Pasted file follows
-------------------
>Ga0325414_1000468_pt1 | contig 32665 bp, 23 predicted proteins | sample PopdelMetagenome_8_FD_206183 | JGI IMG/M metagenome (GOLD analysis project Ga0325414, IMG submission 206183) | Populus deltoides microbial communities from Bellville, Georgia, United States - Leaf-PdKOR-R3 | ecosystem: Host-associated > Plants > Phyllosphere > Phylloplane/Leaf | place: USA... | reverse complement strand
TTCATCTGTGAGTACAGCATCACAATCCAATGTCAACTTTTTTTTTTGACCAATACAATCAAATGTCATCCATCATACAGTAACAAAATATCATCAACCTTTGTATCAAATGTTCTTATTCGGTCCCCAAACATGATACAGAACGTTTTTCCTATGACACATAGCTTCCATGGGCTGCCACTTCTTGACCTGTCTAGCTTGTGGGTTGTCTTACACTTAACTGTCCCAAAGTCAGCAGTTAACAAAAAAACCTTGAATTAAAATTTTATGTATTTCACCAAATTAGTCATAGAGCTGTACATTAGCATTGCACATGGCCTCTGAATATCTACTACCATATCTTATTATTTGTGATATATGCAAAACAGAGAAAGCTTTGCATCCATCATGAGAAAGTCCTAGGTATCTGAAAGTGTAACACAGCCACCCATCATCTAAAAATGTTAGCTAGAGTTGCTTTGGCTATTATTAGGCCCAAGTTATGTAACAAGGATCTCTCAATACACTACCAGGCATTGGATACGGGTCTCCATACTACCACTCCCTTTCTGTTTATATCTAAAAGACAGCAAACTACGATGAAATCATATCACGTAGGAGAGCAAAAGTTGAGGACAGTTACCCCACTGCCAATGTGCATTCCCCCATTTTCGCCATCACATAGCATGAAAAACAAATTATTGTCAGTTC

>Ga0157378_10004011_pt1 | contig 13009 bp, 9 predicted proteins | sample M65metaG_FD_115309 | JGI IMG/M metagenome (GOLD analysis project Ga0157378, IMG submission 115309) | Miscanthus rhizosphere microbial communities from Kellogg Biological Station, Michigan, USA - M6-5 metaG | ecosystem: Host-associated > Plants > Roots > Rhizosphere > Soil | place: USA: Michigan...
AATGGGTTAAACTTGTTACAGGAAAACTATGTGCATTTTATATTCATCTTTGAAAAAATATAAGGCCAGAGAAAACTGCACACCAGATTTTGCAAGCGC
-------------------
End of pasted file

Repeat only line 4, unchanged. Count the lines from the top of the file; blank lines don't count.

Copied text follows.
AATGGGTTAAACTTGTTACAGGAAAACTATGTGCATTTTATATTCATCTTTGAAAAAATATAAGGCCAGAGAAAACTGCACACCAGATTTTGCAAGCGC